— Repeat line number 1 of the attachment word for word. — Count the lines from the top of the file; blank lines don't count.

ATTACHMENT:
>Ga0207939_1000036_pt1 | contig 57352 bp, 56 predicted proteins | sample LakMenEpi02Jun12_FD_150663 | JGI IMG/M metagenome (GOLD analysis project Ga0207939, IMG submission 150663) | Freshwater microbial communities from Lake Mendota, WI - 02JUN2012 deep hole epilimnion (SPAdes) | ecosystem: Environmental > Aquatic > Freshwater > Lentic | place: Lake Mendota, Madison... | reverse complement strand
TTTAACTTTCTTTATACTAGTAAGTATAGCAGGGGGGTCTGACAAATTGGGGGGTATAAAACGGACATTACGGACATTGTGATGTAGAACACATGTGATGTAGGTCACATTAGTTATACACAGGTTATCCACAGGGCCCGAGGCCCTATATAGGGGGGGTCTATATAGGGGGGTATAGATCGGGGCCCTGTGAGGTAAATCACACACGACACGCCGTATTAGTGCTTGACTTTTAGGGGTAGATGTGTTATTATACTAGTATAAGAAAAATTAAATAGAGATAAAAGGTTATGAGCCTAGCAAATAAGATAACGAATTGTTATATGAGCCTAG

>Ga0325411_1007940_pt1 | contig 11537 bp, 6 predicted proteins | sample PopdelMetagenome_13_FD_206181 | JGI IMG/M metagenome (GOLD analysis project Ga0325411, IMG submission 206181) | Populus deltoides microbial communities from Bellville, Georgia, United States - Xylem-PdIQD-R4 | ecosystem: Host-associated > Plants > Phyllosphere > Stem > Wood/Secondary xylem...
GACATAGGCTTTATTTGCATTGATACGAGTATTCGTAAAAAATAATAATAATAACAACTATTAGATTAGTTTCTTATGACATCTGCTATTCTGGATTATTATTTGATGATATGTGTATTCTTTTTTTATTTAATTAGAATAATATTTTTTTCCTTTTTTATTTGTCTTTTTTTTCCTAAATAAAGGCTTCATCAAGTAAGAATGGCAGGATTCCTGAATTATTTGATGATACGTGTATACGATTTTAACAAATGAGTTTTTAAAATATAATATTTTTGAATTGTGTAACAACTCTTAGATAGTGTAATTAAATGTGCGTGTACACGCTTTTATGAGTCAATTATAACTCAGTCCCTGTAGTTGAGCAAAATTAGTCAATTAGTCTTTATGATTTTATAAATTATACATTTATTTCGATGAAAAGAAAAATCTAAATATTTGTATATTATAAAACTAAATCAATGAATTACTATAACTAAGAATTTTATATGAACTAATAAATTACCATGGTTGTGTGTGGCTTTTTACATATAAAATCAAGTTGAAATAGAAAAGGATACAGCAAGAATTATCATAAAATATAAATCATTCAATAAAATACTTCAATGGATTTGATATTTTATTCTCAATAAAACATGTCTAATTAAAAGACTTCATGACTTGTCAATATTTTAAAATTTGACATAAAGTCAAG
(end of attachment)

>Ga0207939_1000036_pt1 | contig 57352 bp, 56 predicted proteins | sample LakMenEpi02Jun12_FD_150663 | JGI IMG/M metagenome (GOLD analysis project Ga0207939, IMG submission 150663) | Freshwater microbial communities from Lake Mendota, WI - 02JUN2012 deep hole epilimnion (SPAdes) | ecosystem: Environmental > Aquatic > Freshwater > Lentic | place: Lake Mendota, Madison... | reverse complement strand